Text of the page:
Simon Hopkinson Cooks by Simon Hopkinson
|Simon Hopkinson Cooks by Simon Hopkinson|
|Reviewer: Sue Magee|
|Summary: Twelve delicious meals for occasions. You're going to be hungry just reading the book.|
|Buy? Yes||Borrow? Yes|
|Pages: 272||Date: September 2013|
|External links: Author's website|
Simon Hopkinson loves to cook: it’s not just his profession but his passion and not a day goes by but that he cooks. I’m always nervous when I pick up books by professionals: so often they forget that the amateur cook rarely cooks for eight, ten or twelve people, but Hopkinson is wise. Most of his recipes are for four people - some you could divide or scale up if that was what you required - and they’re all designed on the basis that they’re going to be enjoyed by the family or a group of friends. So, what’s in the book? Meals - a dozen of them.
Let me elaborate. Hopkinson has provided the menus for twelve meals which would suit different occasions. You start with a drink and accompanying nibbles - and we’re not talking a glass of sherry from the back of the cupboard and some peanuts. There are cocktails (champagne cocktail, anyone?) and classic drinks such as a Bloody Mary or a Negroni. For the nibbles there are treats such as gougeres. After this you get a first course, a second course, a main course and finally a desert or traditional pudding. Does that sound like a lot of food? Well, it is, but these are not meals for every day. Most of the first and second course dishes are quite light and could be omitted if necessary. After you read the menus you might change your mind though.
The meals are finely balanced so that courses complement each other and the flavours sing. You begin each series of recipes with a discourse from Hopkinson, usually about the inspiration for the meal, how the recipes were developed or an attribution where appropriate. They’re never more than a couple of pages long and they’re all interesting, with hints about which rice he uses, for instance (and he never washes it...) and how a different ingredient would affect the recipe. It gives confidence and along with the excellent photographs leaves you feeling that you really know where you’re going. Hopkinson pleads that you don’t see this as a coffee table book - but in truth the book is so beautiful it wouldn’t be out of place on permanent display.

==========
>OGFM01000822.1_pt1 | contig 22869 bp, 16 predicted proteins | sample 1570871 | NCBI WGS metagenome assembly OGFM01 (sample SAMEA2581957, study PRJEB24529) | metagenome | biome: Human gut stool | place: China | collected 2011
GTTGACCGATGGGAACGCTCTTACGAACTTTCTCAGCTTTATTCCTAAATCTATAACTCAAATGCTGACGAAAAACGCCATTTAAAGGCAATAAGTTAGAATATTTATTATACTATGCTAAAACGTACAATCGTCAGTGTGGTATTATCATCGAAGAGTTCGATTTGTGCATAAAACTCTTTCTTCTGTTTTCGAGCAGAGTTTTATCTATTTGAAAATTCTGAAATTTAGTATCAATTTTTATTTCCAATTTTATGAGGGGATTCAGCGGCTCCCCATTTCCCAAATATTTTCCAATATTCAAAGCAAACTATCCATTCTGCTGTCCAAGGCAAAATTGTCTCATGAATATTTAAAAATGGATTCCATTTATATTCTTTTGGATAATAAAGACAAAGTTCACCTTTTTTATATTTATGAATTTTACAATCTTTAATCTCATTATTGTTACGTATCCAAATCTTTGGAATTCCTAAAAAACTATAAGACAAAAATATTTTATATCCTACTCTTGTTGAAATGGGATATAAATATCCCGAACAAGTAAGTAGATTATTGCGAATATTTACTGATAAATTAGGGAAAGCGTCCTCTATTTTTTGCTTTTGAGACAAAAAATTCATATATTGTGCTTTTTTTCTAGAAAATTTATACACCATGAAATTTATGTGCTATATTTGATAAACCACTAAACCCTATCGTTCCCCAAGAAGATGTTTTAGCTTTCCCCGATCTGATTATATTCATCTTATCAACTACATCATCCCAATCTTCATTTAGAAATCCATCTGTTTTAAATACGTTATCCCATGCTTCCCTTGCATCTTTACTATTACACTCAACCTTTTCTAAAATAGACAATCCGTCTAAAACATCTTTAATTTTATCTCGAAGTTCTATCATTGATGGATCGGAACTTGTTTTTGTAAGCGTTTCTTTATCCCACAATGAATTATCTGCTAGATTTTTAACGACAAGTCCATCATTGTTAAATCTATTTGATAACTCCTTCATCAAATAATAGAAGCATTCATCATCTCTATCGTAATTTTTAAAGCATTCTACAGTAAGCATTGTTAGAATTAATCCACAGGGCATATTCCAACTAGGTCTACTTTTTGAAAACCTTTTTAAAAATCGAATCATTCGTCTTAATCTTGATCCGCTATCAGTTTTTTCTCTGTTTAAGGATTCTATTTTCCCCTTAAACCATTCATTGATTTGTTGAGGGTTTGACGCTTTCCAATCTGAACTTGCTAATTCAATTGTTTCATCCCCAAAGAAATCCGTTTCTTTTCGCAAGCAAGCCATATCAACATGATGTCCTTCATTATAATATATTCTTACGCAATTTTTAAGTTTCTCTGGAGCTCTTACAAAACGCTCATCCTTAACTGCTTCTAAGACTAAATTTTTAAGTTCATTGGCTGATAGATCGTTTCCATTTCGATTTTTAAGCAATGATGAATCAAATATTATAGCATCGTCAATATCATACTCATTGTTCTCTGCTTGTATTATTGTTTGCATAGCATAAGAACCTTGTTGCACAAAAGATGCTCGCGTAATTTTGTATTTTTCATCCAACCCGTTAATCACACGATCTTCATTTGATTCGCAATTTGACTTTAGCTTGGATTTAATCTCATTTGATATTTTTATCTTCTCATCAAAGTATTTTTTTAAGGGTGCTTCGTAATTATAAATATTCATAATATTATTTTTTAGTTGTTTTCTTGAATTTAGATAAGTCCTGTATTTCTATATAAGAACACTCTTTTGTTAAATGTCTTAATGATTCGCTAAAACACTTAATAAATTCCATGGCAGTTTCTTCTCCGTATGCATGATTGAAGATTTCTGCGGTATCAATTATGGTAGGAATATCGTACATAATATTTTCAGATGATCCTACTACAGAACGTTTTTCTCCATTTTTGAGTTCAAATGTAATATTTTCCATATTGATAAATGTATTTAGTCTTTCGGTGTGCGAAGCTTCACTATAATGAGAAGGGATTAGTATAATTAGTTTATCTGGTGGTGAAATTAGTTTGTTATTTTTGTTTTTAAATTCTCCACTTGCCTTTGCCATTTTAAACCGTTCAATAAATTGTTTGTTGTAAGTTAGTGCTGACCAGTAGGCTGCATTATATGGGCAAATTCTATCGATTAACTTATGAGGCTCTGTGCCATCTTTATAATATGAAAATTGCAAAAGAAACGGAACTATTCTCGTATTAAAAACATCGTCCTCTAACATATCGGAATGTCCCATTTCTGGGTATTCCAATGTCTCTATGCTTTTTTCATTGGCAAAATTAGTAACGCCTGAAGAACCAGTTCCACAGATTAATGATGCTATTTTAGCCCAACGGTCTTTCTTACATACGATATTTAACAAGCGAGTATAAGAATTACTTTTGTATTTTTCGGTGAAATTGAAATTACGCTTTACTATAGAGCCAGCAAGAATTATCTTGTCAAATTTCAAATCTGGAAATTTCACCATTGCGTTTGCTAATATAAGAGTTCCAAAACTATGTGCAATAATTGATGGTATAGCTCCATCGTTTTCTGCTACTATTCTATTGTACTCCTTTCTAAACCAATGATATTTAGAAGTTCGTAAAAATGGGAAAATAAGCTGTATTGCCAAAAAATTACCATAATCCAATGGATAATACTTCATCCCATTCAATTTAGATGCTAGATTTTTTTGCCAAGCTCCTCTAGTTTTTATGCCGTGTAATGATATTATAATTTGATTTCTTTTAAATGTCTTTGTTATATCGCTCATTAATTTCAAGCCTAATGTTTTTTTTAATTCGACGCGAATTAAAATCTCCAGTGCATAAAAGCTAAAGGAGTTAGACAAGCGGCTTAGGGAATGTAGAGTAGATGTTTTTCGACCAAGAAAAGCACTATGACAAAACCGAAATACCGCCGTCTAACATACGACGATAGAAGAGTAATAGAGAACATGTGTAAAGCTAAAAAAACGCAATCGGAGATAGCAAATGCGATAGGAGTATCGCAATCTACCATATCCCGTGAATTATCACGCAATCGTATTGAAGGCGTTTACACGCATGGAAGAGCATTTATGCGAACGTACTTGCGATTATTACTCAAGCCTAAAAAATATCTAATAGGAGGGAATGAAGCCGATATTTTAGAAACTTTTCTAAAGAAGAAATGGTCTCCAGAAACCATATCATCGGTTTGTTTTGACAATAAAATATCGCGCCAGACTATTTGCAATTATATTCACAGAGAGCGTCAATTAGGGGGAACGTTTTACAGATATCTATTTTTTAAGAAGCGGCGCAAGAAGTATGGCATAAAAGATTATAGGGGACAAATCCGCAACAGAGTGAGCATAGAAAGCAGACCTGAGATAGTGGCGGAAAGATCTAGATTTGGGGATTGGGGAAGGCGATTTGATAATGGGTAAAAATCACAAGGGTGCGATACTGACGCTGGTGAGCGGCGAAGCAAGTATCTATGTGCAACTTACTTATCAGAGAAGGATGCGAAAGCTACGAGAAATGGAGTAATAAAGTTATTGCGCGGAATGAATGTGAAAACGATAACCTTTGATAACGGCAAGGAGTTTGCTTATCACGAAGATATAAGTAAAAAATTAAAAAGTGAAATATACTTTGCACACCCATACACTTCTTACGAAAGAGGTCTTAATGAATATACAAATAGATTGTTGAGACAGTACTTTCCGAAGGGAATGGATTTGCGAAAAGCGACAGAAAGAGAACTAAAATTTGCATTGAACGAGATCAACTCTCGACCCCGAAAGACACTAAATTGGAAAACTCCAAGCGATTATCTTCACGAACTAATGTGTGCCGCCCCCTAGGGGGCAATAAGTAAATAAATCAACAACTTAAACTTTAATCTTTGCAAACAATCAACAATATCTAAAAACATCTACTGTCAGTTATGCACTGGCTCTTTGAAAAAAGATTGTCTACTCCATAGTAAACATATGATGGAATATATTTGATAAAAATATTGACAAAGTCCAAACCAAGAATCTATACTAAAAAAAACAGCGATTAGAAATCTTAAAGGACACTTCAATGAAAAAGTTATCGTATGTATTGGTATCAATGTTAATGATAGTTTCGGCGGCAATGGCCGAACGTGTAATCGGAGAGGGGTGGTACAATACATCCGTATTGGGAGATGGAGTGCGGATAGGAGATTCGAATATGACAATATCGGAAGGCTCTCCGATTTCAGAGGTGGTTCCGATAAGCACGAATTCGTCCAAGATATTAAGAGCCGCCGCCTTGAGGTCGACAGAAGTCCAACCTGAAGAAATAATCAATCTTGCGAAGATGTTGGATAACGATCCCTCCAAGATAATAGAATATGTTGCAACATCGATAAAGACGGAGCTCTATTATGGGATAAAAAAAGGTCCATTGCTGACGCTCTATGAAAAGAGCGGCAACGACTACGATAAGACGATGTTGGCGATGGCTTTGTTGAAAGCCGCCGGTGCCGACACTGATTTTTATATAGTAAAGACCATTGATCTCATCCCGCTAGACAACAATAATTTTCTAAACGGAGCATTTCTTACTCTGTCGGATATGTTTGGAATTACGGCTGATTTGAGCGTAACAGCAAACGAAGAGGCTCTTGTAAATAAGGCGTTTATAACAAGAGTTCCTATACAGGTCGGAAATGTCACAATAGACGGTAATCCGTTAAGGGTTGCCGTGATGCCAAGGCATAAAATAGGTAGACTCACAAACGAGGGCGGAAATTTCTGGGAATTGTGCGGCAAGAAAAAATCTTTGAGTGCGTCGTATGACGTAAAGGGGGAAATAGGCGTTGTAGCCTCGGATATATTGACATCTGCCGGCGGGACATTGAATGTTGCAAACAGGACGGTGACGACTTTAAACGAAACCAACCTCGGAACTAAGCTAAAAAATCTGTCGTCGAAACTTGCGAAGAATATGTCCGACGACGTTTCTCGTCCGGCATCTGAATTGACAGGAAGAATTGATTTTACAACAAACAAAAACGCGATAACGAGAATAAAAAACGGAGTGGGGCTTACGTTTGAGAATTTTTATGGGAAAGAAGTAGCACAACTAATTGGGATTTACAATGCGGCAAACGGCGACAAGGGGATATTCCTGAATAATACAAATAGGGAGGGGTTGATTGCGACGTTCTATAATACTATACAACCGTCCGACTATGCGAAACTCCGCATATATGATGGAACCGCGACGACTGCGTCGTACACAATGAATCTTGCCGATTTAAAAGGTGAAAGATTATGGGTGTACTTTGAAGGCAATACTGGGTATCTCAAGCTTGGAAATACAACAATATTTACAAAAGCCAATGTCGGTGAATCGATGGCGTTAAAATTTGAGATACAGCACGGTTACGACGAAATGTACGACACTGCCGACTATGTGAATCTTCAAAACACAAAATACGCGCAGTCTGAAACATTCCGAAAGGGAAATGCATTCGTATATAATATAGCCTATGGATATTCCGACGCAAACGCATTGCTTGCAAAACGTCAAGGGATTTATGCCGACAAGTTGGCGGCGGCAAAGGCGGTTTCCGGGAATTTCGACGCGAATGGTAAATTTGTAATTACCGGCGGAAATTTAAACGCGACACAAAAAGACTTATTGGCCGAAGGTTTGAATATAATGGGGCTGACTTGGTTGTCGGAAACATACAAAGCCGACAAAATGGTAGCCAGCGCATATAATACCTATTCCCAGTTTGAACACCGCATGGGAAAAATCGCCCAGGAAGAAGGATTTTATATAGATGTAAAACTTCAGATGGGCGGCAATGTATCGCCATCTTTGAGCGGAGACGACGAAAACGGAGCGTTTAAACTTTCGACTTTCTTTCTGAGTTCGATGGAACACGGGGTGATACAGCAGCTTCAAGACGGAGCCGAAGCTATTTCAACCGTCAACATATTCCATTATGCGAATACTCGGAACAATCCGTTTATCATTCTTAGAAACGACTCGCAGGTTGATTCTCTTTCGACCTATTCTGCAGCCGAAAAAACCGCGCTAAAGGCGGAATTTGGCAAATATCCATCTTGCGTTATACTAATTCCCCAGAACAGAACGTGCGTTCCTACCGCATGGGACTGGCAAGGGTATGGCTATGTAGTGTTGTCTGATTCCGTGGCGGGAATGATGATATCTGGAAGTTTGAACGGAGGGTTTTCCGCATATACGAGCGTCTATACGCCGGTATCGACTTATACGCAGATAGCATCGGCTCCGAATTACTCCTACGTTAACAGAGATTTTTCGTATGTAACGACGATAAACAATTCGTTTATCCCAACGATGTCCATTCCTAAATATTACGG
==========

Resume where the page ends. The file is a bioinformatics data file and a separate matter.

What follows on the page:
And now for the meals. I’ll take a selection from the twelve to give you a taster, but there really is something for every occasion. The celebratory dinner (oysters Rockefeller, black truffle omelette, fillet steak with bearnaise sauce, chips, green salad, custard pancakes with rum, the unknown soldier to drink and candied orange peel for nibbles) wouldn’t be out of place on Valentine’s Day - and several of the recipes are for two. It’s extravagant and opulent. You’d be wise to make certain that it doesn’t clash with a substantial late weekend breakfast - bullshot with devils on horseback for nibbles, baked mushrooms with tomatoes, kedgeree, veal kidneys on big fried bread and orange and pink grapefruit salad with Angostura bitters.
If you want a cosy supper after the show you could have French 75 to drink, with spiced almonds for nibbles, a cup of beef tea with Madeira, bacon du Bedat, Jansson’s temptation and vanilla custard pots - much of which you’re going to be able to prepare well in advance. Some of the names might sound as though you’ll need some unusual ingredients, but I didn’t find anything that left me wondering about where I’d get it: Jansson’s temptation, in case you’re wondering, requires butter, onions, anchovies, potatoes, cream, breadcrumbs and seasoning.
My favourite has to be the very British luncheon with Pimm’s and Lancashire cheese and onion biscuits to start, cream of celery soup, English salad, chicken pie with stewed carrots and peas with marmalade queen of puddings. I visualise it with the dining room doors wide open and the butterflies on the flowers... There are another eight meals which I haven’t touched on but they’re all of a similar standard. Instructions are clear and don’t assume too much prior knowledge or a vast array of specialist kit.
You’ll have worked out that these are special meals for occasions. There isn’t one for ‘a quick supper before I go out’. If that’s what you’re after you’d really better looking at Nigel Slater. These are meals which are going to take at least an hour to prepare and possibly a good bit longer. Some will need to be started the day before - but there’s a clear warning at the top of the recipe if this needs to be taken into consideration.
I’d like to thank the publishers for sending a copy to the Bookbag.
For more from the UK we can recommend Canteen: Great British Food by Cass Titcombe, Patrick Clayton-Malone and Dominic Lake.
You can read more book reviews or buy Simon Hopkinson Cooks by Simon Hopkinson at Amazon.co.uk
You can read more book reviews or buy Simon Hopkinson Cooks by Simon Hopkinson at Amazon.com.
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